A comparative analysis of hate crime legislation


Researchers: James Chalmers and Fiona Leverick

In January 2017, the Scottish Government announced a review of hate crime legislation, chaired by Lord Bracadale. Lord Bracadale requested that, to assist the review in its task, Professors Chalmers and Leverick produce a comparative report detailing principles underpinning hate crime legislation and approaches taken to hate crime in a range of jurisdictions. The final report was published by the Review later that year alongside a consultation document.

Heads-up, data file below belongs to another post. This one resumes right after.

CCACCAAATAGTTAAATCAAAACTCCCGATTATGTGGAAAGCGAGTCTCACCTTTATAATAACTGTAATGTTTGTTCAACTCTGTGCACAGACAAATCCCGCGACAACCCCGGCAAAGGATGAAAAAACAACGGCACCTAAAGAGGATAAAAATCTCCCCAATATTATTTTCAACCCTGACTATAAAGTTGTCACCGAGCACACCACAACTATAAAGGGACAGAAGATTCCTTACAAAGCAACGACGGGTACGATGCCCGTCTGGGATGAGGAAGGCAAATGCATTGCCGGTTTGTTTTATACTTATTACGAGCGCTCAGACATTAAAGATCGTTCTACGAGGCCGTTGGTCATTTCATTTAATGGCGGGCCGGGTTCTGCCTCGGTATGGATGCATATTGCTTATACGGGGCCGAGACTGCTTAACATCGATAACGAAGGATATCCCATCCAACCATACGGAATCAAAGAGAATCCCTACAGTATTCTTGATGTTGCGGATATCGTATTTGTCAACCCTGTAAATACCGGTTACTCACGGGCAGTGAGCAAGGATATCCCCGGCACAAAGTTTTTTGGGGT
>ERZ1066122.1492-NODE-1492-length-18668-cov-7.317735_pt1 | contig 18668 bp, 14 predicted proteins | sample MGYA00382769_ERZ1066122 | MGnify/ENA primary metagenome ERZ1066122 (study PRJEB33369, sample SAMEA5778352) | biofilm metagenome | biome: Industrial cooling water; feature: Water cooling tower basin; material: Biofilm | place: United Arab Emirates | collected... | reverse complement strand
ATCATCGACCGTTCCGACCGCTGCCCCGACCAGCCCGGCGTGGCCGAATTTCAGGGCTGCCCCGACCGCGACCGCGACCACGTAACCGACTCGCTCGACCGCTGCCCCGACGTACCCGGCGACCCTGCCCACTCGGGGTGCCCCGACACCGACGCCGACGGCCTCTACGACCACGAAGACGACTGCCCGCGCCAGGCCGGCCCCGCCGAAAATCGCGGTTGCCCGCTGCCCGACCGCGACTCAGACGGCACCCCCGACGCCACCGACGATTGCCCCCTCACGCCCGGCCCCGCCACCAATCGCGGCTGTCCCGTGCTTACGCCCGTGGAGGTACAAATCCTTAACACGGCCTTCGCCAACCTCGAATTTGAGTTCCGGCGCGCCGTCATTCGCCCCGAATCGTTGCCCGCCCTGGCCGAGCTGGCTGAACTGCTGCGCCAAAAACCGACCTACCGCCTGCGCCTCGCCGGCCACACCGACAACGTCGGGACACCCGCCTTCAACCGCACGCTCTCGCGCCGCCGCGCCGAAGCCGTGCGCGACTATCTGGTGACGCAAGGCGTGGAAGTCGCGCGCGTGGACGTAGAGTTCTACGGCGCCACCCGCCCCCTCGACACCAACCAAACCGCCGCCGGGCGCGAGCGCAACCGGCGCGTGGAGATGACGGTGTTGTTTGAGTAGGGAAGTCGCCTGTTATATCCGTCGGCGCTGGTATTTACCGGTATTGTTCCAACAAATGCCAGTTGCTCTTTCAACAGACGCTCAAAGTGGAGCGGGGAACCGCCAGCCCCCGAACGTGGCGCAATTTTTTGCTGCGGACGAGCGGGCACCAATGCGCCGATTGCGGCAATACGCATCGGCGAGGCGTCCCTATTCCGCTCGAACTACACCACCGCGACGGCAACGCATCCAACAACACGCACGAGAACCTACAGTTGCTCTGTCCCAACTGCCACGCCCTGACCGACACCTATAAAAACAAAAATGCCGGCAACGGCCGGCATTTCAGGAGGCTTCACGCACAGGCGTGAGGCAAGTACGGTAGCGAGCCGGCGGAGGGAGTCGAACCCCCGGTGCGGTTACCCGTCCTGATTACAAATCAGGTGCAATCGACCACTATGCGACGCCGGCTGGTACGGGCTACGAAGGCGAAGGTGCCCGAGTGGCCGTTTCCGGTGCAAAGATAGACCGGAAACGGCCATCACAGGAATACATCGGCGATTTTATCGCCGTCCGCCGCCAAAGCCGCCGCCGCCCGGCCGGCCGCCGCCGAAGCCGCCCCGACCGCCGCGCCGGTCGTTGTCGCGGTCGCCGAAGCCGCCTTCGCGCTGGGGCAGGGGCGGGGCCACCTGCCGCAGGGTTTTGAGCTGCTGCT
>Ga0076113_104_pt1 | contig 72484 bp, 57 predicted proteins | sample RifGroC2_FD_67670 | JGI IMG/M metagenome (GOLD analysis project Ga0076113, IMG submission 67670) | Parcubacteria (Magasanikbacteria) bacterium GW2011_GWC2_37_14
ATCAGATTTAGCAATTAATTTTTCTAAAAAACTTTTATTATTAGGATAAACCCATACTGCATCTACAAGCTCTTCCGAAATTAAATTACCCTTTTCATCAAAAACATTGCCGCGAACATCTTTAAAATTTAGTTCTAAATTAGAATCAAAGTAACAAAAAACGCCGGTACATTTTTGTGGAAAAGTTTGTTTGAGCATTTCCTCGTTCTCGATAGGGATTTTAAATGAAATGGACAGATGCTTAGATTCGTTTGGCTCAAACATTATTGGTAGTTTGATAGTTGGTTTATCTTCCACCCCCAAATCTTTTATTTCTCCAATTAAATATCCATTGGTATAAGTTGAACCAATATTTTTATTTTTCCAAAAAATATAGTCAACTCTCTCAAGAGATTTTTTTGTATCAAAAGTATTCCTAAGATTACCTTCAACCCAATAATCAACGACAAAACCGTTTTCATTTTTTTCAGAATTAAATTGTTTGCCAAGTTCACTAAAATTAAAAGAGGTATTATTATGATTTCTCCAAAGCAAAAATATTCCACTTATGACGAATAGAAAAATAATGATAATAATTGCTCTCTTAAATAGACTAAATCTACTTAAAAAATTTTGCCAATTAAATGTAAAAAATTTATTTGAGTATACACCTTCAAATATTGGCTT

The report explores a variety of issues, including the meaning of the term “hate crime”, the justifications for hate crime legislation, possible legislative models for identifying hate crime (the animus and discriminatory selection models) and responding to it (the penalty enhancement, sentence aggravation and substantive offence models), and the range of characteristics which may be protected by hate crime legislation. It also canvasses issues relating to hate speech and online hate crime, and the Offensive Behaviour at Football and Threatening Communications (Scotland) Act 2012. It is underpinned by extensive comparative work including consideration of legal regimes or proposed legislation in Australia, Canada, England and Wales, New Zealand, Northern Ireland, the Republic of Ireland, South Africa and the United States of America.

Key publication:

J Chalmers and F Leverick, A Comparative Analysis of Hate Crime Legislation: A Report to the Hate Crime Legislation Review (2017) 147pp + ii.